Megablast - Arcade, PlayStation 2 (1989)

Taito’s arcade shooter Megablast is entirely unrelated to the European computer/SMS shooter Xenon 2: Megablast. At first glance, it looks a lot like other Taito shooters, particularly Darius, with two main distinctions. Firstly, it only uses a single screen. Secondly, the main gimmick is that your ship is surrounded by stationary pods, which fire lasers simultaneously in all four directions.

There’s not really a whole lot to get enthused about in this game. While other games use pods or options to do interesting things, Megablast doesn’t. They can’t be rotated, they can’t be detached, they can’t absorb enemy fire. They are powered up individually, so you can equip different weapons on different pods, but weapon orbs are so scarce that it hardly matters. Being able to shoot in all directions at all times makes your ship a little too versatile. Many enemies take a few hits to kill so you’re not completed overpowered. While the screen typically scrolls from left to right, in a few cases the scrolling while change directions, so that extra versatility does come in handy. The Japanese manual suggests that the game may originally have been developed to use four buttons instead of one, each firing in different directions, but this was changed before the final release.

Ultimately it wouldn’t have mattered, because Megablast is really humdrum. The visuals seem like boring leftovers from Darius II. The pace is slow and plodding, lacking either the varied weaponry or style of other Taito shooters.

Despite being fairly dull, there are still a few interesting aspects about the game. For example, the storyline is absolutely insane. Taking place at the end of the 21st century, mankind has completely eliminated war and hunger. Except one small problem remains – the female population keeps disappearing! A team called “Defending-the-Earth-From-Outside-Organization” launches an investigation and determines that aliens from the planet Zancs have been coming to Earth and stealing all of the ladies. Apparently a disease rendered all of their women sterile, and Earth women just happened to be genetically compatible. Two heroes, Downson and Bogey, take off to rescue them. One of them also has a personal stake in the mission, given that their girlfriend, Sindy, was kidnapped as well. This plotline is related via a long, mostly incoherent rambling during the game demo, written entirely in “English” even in the Japanese version. What’s actually incredibly disappointing is that the setup doesn’t affect the game at all nor is it mentioned anywhere else in the game. There are no cutscenes of kidnapped women, nor anything to suggest that this whole thing was just a goofy B-movie setup tacked on to an otherwise incredibly generic game. How lame.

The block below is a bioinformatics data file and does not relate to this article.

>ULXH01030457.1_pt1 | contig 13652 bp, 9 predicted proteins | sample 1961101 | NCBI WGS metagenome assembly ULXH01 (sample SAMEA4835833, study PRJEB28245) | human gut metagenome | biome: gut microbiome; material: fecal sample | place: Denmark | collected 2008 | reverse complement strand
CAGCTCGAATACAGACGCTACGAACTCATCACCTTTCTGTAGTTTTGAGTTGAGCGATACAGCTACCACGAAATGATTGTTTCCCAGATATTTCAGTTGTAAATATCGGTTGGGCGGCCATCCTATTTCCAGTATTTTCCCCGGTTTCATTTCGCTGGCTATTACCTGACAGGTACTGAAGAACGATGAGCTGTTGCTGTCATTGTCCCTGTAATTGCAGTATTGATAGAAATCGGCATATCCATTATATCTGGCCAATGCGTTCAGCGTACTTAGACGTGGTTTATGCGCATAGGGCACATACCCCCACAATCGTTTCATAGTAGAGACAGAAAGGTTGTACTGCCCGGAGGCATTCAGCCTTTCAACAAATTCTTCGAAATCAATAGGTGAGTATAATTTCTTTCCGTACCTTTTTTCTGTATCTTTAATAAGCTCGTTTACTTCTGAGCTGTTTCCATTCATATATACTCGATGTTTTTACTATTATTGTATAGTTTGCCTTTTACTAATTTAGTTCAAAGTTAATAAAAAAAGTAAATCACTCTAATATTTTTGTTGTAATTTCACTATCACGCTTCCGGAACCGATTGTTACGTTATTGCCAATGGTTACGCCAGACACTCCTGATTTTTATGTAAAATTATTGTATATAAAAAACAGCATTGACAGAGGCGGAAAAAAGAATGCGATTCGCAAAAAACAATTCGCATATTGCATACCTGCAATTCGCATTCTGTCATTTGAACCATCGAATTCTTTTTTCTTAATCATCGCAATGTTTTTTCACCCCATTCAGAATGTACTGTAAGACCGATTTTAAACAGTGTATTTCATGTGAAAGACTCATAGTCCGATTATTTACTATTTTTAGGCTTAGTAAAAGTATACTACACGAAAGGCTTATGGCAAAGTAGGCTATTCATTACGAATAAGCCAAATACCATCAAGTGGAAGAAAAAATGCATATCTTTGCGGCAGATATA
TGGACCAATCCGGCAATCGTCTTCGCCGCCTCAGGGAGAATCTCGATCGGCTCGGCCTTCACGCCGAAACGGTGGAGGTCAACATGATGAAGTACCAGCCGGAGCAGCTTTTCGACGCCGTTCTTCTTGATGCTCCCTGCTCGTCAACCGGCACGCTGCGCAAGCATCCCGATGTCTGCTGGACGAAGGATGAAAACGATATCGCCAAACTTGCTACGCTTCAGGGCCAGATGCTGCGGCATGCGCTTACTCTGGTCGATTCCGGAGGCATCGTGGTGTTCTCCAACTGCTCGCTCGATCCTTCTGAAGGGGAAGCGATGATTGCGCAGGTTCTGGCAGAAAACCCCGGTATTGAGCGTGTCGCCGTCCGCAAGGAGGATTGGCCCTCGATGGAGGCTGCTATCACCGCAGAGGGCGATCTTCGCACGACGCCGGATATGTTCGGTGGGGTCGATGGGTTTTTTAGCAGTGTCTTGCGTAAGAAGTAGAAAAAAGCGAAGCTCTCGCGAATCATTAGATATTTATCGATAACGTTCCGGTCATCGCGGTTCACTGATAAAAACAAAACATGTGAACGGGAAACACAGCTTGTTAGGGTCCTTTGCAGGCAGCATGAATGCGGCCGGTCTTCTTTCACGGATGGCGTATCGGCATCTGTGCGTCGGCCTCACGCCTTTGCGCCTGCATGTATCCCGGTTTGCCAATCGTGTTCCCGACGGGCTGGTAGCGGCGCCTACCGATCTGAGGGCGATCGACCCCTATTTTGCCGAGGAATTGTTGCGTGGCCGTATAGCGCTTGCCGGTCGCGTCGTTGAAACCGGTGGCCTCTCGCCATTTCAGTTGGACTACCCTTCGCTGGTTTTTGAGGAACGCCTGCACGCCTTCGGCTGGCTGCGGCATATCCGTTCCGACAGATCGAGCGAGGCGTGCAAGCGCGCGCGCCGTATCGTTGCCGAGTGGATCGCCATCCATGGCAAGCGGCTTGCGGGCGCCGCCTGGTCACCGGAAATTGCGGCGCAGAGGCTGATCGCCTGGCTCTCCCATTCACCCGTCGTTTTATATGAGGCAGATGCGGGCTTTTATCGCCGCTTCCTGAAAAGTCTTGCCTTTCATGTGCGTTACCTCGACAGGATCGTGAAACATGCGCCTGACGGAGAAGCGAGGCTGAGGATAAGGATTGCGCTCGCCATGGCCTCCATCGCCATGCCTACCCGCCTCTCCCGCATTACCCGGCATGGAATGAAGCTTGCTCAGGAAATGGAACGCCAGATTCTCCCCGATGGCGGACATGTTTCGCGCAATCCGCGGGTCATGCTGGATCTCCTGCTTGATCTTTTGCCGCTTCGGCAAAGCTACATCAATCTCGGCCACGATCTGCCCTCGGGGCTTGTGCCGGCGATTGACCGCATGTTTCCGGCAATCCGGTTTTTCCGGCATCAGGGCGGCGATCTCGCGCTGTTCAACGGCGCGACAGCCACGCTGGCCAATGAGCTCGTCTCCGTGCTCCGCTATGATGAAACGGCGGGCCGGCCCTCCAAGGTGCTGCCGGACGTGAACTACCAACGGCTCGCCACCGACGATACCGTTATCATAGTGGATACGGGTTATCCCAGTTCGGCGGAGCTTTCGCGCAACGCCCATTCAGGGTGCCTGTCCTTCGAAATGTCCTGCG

The music, at least, is pretty alright. It was one of the early composed by Yasuhisa Watanabe, one of Zuntata’s most talented musicians. It’s not as good as his other soundtracks, or even other Taito shooters, but it’s not too bad. The demo and ending both uses pieces of classical music, for reasons that are not entirely clear.

There are some interesting boss designs too. The first level boss is gigantic mecha, though you only see its lower half before it runs off. It’s not until the end of the game that you get to fight the whole thing. Additionally, all of the mid-bosses are based on characters from other Taito games. These include the light cycle Organizer from Raimais, Doh (the Moai head) from Arkanoid, Chakkun from Chack ‘n Pop, and Bub from Bubble Bobble. At least it gives some personality to the game.

Megablast was a resounding flop, and was not ported during its initial release period. It did end up on the PlayStation 2 on the Taito Memories 2 Gekan pack, which consisted mostly of lesser Taito games shoveled together.

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